There may be no greater—or more inspirational—story in college hoops than that of Kansas' star big man Thomas Robinson.
Midway through his sophomore year for the Jayhawks, crisis struck him like no other.
His middle-aged mother Lisa died of a sudden heart-attack. Both of his grandparents also passed away within a 25-day span before this incident.
The only true family remaining for the 6'9", 240-pounder were his seven-year-old sister Jayla and older brother Jamah.
But rather than letting this tragedy destroy his dream of eventually making it to the NBA, he used it as motivation. He was now playing for more than just his love for the sport; he was playing to honor his family.
In fact, just two days after his mother's funeral, Robinson returned to action for a rivalry matchup versus the Kansas State Wildcats.
Backing up eventual lottery picks Marcus and Markieff Morris at the time, he entered the game early in the first half to a standing ovation from the sellout crowd of 16,300.
Moments later, he got the ball at point-blank range and missed an uncontested dunk. He proceeded to miss his next two layups, commit a pair of quick fouls and turn the ball over all within the next few minutes.
Then it all started to click.
Robinson connected on seven of his final eight shots to score 17 points in the contest—nearly 10 more than his average. He also pulled down a game-high nine boards.
Kansas blew out their instate foes 90-66. When the final buzzer sounded, Robinson shared emotion-filled hugs with a countless number of the people in attendance. From teammates to the opposing players and from the coaching staff to the spectators, everyone was supporting him.
It was a precious moment; one he will likely cherish for the rest of his life.
"I know my mother wouldn't want me to sit around crying forever," he told reporters. "Coming into this game, I felt that I owed it to all the fans and all the people across the country that have helped me get through this hard time."
And he has played with this same intensity and passion that he demonstrated in this performance ever since.
Fast-forward now to his junior season. With the Morris twins in the NBA, Robinson was given a prime opportunity to earn a lot of playing time and turn himself into a household name.
And he sure made the most of it.
T-Rob, as they call him, averaged 17.7 points and 11.9 rebounds on over 50 percent shooting from the floor. He was named a consensus All-American and led Kansas to a regular season title and the National Championship Game.
Now he finds himself in a position to be selected in the top five in the draft on June 28.
One area of his game that should translate seamlessly to the next level is his ability to hit the glass. Given his chiseled frame, elite athleticism and never-ending motor, there is no reason to doubt that Robinson will be able to rebound with the best of them in the NBA.
An executive recently compared him favorably to Denver forward Kenneth Faried—the 22nd pick in last year's draft who had a very successful rookie season with the Nuggets.
"Thomas Robinson is the same kind of guy: undersized, big motor, but more skilled," he explained to Sam Amick of Sports Illustrated. "Maybe you put him in the star category."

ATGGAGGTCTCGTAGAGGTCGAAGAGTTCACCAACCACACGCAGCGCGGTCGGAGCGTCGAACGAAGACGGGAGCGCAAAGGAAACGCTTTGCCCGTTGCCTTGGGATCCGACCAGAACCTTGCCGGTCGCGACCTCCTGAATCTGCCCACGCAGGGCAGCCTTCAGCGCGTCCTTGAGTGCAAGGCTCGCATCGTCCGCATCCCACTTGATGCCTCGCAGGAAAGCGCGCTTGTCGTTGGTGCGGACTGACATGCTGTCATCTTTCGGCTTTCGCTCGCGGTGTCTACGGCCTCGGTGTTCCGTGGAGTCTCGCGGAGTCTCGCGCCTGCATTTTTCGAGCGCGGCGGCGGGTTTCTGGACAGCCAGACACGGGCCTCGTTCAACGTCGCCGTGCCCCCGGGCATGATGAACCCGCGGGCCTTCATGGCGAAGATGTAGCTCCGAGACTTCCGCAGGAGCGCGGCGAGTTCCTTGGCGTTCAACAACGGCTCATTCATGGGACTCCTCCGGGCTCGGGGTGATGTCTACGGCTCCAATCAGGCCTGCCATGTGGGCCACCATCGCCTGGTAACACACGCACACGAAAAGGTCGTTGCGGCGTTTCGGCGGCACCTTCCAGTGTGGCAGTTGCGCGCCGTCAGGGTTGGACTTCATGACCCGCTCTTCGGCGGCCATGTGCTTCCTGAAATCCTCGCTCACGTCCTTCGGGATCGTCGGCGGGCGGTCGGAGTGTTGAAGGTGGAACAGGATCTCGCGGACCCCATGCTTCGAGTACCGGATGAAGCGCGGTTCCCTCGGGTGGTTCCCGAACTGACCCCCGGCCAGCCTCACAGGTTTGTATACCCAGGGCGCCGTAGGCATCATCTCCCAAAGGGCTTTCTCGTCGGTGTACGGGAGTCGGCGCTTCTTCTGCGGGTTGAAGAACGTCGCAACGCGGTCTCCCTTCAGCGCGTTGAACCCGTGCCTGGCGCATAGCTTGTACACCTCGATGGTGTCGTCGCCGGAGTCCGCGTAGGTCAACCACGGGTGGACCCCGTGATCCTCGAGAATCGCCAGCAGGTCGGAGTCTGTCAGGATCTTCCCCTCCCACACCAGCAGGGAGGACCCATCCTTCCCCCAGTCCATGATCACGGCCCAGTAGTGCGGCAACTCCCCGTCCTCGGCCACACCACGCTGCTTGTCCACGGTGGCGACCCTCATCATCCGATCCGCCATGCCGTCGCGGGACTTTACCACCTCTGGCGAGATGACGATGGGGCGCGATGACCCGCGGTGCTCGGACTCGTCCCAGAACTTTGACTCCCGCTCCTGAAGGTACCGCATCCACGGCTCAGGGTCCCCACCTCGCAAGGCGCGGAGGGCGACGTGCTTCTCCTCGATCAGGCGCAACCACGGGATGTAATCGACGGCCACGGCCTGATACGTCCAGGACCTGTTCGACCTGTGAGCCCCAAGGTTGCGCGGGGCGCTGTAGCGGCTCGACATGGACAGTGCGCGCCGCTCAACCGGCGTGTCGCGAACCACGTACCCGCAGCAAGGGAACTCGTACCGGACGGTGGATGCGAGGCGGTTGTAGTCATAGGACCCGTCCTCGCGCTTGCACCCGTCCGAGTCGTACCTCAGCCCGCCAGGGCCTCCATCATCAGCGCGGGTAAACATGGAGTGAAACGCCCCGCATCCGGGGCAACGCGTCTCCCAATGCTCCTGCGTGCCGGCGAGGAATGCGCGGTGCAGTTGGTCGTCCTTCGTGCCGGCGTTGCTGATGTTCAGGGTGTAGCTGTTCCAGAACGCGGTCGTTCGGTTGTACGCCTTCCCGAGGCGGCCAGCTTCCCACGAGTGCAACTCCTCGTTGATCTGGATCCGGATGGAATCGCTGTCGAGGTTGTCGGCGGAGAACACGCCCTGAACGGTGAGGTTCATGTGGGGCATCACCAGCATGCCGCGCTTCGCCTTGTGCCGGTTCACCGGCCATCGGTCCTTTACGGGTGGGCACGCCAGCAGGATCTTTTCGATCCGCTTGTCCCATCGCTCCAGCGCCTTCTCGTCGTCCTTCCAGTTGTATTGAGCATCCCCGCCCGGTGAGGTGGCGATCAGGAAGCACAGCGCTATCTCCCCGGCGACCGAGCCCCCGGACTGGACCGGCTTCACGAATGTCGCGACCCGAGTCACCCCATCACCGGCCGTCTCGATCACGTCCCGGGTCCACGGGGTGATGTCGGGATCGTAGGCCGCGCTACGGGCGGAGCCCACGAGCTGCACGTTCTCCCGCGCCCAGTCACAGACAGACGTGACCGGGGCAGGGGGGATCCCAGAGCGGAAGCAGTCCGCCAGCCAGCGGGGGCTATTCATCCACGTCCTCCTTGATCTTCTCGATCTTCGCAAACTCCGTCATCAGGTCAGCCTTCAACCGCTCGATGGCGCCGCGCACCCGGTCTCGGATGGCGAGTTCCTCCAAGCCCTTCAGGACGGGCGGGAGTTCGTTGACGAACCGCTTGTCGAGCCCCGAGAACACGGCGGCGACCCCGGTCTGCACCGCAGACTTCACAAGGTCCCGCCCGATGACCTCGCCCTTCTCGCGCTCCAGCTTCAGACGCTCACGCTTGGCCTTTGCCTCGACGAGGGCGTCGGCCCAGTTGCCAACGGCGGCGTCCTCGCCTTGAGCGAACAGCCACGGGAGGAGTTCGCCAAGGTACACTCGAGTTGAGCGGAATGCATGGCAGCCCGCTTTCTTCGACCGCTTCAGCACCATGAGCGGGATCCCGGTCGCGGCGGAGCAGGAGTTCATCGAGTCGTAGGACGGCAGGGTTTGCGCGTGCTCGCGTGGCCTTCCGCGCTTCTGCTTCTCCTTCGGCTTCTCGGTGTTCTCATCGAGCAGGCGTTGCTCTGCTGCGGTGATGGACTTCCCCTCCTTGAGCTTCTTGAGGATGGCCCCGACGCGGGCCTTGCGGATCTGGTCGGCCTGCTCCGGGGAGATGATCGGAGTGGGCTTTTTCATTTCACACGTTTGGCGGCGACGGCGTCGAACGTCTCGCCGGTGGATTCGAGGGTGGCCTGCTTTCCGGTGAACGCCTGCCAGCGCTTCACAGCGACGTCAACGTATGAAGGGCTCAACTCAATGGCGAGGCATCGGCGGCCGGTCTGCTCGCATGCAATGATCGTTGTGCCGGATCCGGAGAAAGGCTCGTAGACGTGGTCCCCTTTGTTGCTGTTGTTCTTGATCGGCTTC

Robinson also has a reportedly great work ethic, as can be seen from the improvements he has made on a year-to-year basis. His free-throw percentage, for one, went up from an abysmal 39.5 percent to a mediocre 51.0 percent to a very respectable 68.2 percent over the course of his career at Kansas.
There are some concerns, however, that he relies too much on his athleticism. It works at the collegiate level where he is a man among boys, but he won't be able to depend on that as much in the NBA. Instead, he needs to further develop his post moves and continue to improve his jump shot.
Some have also called into question his effort defensively. Despite his physical tools, he has seemed lackadaisical at times defending the post and is harmless as a shot blocker, swatting away less than one attempt per game.
The best scenarios for Robinson would be to end up in either Charlotte, Washington or Portland.
Despite the mess that the Bobcats' franchise is currently in, their second pick could give their rebuilding project a nice boost. The worst-ranked offensive team in the league last year could desperately use more points and Robinson has proven that he can put them up. He is also a perfect fit next to the defensive-minded Bismack Biyombo.
The Wizards have some decent young talent, highlighted by stud point guard John Wall. They too struggled to put points on the board and have a need for a big man.
“They made me feel like I was already part of the team,” Robinson said of the team's coaching staff after a workout with them on Wednesday afternoon.
Finally, the Trailblazers present a very intriguing situation if he falls to No. 6. Playing alongside a dominant post presence in LaMarcus Aldridge would allow him to not face double teams—something that he struggled with mightily in his sole season of facing them with the Jayhawks last year.
But regardless of where he ends up, the sky is the limit for this kid. Don't believe me? Just ask former teammate Markieff Morris.
"He has the speed of Kobe," he raved to ESPN last November. "And a body like LeBron's."
Okay, okay. Perhaps that is pushing it a little bit. But he does have star potential if he stays determined and is able to work out some of his flaws.
Time will tell.
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